“[Lord], Help us to remember the upclimbing will that is a staff unto our feet” -Helen Keller.
“‘Tis in ourselves that we are thus or thus. Our bodies are our gardens to the which our wills are gardeners” -William Shakespeare.
We are our own best friends and our own worst enemies. When the will is strong for the task there is so much we can achieve. It supports the whole organism that is the body. When the will is weak, however, woe betide the people who surround us, for they’ll quickly see a pathetic, excuse for an individual, a hagged garden and straying of feet going every which way.
We view a specimen ascribed beauty or beastliness and it’s so largely the will that controls us--pruning with invisible secateurs, even as we decide.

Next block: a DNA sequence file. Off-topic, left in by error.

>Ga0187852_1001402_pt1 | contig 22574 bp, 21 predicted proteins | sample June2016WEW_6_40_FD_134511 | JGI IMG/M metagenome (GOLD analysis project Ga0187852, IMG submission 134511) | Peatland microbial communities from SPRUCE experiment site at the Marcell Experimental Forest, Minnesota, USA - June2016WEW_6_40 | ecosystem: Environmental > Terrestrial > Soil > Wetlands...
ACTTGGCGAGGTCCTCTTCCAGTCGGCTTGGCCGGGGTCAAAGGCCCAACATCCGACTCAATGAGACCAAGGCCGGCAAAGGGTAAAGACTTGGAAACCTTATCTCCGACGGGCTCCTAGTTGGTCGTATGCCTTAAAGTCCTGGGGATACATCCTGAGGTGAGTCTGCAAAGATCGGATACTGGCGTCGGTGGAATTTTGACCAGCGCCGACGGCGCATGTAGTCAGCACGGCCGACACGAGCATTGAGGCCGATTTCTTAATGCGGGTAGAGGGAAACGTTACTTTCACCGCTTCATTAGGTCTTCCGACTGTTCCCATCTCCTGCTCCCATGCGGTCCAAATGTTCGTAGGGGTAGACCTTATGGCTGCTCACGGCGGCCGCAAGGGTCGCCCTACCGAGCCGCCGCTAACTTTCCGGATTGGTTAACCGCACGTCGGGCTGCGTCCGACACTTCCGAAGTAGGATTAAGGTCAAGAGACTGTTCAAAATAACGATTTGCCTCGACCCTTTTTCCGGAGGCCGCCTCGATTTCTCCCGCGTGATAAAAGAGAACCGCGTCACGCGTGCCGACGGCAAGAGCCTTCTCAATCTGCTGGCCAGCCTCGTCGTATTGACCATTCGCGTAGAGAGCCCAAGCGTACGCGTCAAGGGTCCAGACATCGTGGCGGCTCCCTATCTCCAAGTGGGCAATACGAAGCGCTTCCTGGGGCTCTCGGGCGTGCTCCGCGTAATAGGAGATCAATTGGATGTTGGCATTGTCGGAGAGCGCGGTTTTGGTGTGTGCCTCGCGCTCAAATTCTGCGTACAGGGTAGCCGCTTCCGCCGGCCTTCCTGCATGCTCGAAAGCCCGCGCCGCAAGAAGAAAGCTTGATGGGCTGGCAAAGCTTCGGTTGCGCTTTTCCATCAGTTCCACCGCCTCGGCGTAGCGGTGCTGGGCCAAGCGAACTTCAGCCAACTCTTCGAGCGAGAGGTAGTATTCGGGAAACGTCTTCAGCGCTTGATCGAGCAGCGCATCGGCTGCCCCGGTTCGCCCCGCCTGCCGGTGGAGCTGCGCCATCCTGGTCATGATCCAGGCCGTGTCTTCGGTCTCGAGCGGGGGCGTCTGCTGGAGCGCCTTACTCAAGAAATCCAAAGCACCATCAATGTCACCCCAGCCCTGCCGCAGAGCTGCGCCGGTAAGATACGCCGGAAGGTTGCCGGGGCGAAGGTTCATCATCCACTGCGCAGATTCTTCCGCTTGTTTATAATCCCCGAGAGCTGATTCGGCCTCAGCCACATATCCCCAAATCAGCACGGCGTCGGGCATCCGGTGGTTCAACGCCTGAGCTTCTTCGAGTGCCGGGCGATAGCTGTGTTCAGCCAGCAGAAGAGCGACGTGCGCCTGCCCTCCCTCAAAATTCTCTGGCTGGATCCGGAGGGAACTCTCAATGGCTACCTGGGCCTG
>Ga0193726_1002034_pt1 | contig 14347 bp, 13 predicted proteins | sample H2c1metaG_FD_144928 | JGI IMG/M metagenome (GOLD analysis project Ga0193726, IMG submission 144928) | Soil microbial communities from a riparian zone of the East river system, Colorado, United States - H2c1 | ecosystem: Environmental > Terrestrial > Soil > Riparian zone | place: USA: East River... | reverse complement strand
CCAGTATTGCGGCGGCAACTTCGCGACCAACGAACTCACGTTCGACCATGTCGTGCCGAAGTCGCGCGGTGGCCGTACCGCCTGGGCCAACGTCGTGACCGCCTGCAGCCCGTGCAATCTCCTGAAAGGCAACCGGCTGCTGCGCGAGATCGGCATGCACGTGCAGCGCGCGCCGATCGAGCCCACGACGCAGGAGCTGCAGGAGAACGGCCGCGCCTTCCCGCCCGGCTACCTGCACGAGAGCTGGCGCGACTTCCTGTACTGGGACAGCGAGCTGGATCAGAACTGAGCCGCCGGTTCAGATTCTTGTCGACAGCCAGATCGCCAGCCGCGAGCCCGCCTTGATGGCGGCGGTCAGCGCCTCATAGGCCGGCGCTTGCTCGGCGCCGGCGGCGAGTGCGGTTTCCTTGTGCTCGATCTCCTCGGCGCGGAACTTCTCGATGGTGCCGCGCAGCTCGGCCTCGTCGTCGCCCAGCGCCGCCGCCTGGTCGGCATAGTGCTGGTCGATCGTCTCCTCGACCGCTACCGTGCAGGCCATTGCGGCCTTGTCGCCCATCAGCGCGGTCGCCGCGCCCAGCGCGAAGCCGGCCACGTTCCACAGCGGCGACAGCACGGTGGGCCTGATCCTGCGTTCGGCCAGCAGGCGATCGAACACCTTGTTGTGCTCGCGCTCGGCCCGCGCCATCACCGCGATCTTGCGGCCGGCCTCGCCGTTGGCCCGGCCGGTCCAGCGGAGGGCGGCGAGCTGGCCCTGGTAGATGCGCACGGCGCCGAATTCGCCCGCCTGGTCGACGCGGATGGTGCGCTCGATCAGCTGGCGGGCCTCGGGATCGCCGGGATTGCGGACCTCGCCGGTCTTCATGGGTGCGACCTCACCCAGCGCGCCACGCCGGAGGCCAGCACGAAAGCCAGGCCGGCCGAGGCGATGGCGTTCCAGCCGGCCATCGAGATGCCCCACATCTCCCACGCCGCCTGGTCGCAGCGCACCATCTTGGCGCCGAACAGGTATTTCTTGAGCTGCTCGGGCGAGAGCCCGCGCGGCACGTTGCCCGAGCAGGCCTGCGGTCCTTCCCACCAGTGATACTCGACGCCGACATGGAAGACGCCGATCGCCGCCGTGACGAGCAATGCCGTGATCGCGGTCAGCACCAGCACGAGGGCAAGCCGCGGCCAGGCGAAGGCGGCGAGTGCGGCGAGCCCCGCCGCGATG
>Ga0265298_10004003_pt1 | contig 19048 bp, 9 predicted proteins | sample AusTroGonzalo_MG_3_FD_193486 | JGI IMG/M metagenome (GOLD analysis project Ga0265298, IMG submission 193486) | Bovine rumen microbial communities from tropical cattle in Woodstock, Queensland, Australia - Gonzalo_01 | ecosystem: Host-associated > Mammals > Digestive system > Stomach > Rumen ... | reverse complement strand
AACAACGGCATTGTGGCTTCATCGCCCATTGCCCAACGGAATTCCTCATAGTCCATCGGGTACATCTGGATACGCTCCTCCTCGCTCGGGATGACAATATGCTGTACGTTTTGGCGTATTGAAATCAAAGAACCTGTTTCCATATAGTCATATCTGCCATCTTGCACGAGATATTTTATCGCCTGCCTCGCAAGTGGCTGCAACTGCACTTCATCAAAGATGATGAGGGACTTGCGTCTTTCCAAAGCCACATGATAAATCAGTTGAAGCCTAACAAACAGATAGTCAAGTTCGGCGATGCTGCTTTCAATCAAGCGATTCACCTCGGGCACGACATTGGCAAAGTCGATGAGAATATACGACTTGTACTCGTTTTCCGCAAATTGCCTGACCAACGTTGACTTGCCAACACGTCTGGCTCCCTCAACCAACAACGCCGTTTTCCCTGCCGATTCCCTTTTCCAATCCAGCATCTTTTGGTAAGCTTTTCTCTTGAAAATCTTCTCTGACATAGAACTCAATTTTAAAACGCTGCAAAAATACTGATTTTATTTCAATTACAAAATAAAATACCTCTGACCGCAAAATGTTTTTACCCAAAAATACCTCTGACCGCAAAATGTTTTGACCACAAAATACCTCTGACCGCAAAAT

The will either gets into the ‘garden’ of our lives and diligently goes about maintenance and repair toward renewal or it lazes about in the sunshine and is caught out by the rain (not to mention when it stubbornly refuses to respond to what is before it). The wreckage of life is otherwise plain to see and the will makes it so. It renews us or spoils us.
Be careful the ebb and flow of the tide, however, the will either succeeds on the currents, or drowns beneath them. The will fights against or submits to the poor habits of the easy way. Our most powerful ally or our deadest weight, the will will be the making or breaking of us.
So, armed with such knowledge we go on in haste, to a place where the cherishable, transcendent “upclimbing” will is nurtured and thrives until we’re chaste.
God bless the prudently diligent heart. It has all of life before it.